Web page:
When it comes to external communications, Thonis says Verizon is quick to ensure that employees put the company in the best possible light when engaging online.
“Employees are blogging and tweeting and using Facebook, and we recognize that empowering them with these tools in the office and on smartphones enables employees to improve the way they work and collaborate. The issue is how do we make sure they know what they should and shouldn’t be doing and when. For example, we put out guidelines for employees about etiquette and how they should use blogs, how they should communicate. We don’t say ‘don’t communicate’ because we know they are going to be doing so.
“If you’re with Verizon and if you’re engaging on a Verizon topic, these are rules you should follow so you don’t embarrass the company and that you represent yourself and Verizon well. For example, you don’t start chiming in and defending the company without identifying who you are.”
Amid all the shiny tools and innovative comms channels, Thonis says face-to-face communication at Verizon is still an important priority for senior leaders.
“People like face-to-face. Employees like to meet and get to know people and interact…when you can do it. We have a huge organization – it’s not always possible to meet with everybody but to the extent where employees can meet senior management, we like to make that happen fairly regularly; it shouldn’t be a situation where our management team is secretly meeting out in the wild blue yonder. We should all be quite accessible.”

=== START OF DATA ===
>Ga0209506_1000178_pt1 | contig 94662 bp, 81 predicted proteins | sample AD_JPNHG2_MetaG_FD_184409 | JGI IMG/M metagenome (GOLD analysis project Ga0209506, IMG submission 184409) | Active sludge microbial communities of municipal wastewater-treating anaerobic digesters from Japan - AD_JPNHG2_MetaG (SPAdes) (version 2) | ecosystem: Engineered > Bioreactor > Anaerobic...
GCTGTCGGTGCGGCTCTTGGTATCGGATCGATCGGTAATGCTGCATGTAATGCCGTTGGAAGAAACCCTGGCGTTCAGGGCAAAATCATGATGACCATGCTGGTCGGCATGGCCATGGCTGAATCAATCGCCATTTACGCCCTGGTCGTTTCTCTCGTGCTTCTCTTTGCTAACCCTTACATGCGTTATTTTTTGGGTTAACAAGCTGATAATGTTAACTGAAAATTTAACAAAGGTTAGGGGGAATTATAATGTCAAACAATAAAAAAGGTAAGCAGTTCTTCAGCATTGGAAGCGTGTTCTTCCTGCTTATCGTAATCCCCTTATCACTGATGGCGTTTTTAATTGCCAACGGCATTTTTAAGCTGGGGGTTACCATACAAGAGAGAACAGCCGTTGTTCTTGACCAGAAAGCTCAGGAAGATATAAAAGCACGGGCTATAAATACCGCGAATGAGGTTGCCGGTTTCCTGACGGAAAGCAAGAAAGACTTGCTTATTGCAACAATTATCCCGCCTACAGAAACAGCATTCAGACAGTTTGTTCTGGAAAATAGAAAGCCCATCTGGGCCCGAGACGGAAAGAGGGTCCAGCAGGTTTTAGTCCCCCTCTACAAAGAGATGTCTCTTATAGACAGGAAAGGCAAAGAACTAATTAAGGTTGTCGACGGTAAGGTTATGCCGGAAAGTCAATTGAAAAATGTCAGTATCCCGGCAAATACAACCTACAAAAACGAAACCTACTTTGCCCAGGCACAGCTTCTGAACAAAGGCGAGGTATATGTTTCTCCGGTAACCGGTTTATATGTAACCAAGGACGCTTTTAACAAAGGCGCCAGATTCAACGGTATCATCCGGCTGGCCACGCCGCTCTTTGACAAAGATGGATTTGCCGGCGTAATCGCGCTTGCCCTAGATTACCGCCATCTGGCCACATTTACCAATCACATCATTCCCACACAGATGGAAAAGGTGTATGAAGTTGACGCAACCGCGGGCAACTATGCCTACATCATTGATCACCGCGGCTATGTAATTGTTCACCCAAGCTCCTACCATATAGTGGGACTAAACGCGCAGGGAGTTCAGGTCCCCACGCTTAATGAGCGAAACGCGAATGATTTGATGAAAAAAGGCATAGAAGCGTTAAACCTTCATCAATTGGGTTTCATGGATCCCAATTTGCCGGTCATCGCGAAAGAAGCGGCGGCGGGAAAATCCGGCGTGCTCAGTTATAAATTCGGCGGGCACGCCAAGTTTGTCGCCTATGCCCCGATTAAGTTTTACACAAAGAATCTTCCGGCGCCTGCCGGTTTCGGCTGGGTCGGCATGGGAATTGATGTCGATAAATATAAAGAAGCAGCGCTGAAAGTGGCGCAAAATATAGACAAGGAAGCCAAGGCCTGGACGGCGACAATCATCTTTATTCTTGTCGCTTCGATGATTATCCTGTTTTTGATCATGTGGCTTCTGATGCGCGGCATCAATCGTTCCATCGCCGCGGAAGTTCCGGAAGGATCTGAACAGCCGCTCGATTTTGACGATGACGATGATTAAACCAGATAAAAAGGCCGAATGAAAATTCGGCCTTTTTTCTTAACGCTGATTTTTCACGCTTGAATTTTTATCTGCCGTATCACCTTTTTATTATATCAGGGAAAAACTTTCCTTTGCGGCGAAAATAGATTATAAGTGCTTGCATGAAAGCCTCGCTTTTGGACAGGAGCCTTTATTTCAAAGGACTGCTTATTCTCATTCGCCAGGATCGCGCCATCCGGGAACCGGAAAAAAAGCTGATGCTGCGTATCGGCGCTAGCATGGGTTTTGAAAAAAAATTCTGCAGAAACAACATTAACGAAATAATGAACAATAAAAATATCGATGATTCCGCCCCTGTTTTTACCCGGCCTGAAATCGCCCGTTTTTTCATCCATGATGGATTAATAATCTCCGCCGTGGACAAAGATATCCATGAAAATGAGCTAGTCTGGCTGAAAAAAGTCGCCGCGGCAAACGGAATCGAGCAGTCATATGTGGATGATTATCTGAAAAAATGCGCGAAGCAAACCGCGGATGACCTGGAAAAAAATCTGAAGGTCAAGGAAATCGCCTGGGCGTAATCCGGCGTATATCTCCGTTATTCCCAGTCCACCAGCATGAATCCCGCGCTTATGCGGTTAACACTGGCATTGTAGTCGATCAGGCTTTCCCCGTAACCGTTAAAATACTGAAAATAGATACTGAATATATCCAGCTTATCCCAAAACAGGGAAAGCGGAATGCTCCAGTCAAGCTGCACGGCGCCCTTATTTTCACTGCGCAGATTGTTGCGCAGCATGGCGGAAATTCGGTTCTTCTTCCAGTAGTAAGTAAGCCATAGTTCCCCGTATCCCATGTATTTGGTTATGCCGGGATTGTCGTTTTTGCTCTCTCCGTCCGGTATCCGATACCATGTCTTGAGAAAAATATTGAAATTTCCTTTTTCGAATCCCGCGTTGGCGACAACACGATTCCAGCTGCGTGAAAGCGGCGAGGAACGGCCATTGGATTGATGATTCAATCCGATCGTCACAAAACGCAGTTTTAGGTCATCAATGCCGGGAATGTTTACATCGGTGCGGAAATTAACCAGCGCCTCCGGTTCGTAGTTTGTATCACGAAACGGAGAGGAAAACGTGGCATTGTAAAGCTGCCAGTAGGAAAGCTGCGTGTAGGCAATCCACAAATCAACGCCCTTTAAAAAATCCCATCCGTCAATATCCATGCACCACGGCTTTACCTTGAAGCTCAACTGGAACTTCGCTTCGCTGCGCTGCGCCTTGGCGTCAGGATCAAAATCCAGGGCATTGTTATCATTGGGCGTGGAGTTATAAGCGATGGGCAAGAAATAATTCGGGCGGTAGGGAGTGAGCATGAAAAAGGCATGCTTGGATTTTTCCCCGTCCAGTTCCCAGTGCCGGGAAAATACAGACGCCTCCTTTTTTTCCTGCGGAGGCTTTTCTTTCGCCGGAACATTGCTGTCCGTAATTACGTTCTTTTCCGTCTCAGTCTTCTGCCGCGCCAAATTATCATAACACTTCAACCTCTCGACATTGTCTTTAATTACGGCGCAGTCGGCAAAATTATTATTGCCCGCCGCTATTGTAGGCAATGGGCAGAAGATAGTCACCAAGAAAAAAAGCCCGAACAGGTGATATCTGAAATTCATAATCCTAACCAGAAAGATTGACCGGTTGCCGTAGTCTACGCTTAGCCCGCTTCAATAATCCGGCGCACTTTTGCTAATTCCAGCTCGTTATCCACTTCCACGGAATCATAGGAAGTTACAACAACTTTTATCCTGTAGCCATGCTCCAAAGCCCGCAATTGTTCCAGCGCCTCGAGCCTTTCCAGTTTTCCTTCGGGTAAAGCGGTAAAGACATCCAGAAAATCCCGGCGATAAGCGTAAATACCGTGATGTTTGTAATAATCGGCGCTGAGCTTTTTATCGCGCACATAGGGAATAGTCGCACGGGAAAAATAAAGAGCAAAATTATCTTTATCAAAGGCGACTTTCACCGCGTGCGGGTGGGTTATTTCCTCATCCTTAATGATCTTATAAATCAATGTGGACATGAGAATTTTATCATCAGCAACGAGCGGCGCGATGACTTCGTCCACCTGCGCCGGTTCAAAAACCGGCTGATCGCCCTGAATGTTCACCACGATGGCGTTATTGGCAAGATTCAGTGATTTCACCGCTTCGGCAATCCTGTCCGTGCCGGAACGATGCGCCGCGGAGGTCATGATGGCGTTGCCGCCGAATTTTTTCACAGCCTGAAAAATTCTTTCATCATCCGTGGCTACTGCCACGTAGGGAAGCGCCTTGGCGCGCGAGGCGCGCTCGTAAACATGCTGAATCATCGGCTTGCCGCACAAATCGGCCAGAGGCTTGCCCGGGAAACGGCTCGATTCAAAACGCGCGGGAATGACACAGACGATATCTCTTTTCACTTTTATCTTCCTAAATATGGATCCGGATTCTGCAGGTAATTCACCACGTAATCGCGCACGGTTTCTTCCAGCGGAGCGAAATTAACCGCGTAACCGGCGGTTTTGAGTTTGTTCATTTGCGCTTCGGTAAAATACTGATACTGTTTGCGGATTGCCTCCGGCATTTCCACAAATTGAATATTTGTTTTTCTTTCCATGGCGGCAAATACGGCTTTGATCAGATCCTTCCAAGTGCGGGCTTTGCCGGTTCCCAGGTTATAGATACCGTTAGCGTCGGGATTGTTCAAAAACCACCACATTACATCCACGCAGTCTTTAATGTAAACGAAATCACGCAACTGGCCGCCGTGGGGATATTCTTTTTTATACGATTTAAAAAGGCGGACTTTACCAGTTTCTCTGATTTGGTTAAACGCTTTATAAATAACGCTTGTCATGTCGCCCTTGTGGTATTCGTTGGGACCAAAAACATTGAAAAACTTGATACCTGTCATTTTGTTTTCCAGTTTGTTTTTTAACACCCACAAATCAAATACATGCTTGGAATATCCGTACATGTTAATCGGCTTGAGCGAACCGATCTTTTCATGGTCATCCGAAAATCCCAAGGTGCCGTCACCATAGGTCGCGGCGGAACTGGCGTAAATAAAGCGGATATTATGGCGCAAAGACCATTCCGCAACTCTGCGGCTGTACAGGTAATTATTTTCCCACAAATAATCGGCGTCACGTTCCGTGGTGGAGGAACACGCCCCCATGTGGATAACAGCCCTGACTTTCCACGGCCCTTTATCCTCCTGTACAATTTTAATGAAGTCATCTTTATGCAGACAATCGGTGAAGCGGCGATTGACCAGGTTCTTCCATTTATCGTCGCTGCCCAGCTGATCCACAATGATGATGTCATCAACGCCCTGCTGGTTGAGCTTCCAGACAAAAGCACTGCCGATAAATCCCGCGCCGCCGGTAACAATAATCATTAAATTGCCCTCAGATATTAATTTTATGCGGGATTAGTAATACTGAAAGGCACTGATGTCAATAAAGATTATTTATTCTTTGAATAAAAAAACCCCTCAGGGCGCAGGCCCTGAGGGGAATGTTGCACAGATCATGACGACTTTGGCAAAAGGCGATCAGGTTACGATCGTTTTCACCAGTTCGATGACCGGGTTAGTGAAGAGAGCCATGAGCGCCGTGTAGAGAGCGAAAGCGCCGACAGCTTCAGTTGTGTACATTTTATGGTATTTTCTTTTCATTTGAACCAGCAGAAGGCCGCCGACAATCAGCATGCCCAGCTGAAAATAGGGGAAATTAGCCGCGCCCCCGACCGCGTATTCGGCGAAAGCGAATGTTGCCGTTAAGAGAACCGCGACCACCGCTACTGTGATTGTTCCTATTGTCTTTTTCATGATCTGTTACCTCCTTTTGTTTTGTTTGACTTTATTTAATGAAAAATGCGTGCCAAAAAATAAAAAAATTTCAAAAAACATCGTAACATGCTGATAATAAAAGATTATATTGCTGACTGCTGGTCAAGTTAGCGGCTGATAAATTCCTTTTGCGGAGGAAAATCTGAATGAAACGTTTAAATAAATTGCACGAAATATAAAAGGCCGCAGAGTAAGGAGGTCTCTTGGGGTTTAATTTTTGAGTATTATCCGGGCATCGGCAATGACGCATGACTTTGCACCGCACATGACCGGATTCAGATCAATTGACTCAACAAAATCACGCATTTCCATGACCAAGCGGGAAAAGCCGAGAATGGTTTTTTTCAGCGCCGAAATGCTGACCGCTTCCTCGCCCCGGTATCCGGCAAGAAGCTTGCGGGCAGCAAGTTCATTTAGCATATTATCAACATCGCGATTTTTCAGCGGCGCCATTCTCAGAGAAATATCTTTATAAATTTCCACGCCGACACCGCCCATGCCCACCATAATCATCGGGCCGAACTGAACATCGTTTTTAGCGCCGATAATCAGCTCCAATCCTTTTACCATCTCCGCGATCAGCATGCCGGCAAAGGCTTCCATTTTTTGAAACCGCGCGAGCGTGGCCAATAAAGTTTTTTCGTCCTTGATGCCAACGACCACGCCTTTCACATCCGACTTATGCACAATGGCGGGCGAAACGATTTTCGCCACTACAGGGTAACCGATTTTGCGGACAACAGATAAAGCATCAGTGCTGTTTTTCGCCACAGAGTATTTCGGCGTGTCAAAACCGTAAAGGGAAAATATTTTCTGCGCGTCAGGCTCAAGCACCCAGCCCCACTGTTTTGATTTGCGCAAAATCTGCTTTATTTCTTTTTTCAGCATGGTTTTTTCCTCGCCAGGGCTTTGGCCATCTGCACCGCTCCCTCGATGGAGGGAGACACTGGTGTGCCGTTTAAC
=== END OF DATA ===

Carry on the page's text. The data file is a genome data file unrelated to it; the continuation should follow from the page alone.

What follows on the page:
At the time of our interview, Lowell McAdam, Verizon’s Chief Operating Officer (and soon-to-be Chief Executive Officer) had just returned from a meeting with overseas staff in Great Britain and Germany.
In January, Verizon “pulls out all the stops” with their internal communications to ensure employees are in tune with the strategic goals of the business and what the company plans to accomplish during the year. Kick-off meetings are held, presented by McAdam to 200 of Verizon’s top senior management. The information is then cascaded to the rest of the organization throughout the month of January.
McKenna says, “The kickoff meetings will have a content package consisting of slides, videos, talking points and handouts that we’ll post online for leaders in the organization. Directors and VP’s get it in a day or two; after their business unit kickoff they will have the package that same day. They’re also instructed to watch the live webcast or the replay and take the content and cover it with their teams. We need to get people on board with what we need to accomplish so we echo that messaging throughout all our platforms including our website and our employee publications. We try to find various ways so we can shine a light on what we have going on in the business and how people can be connected and help make Verizon a success.”
Management is quick to involve employees in that process, thanks to an “Ideas” section on the intranet, allowing employees to submit ideas on how to improve the business. Employees have the opportunity to vote thumbs up or thumbs down on the suggestions, giving business leaders a look into a steady stream of ideas and deciding whether or not they want to incorporate any of them. The program has completed a pilot period and is being assessed to determine how to implement it across the business.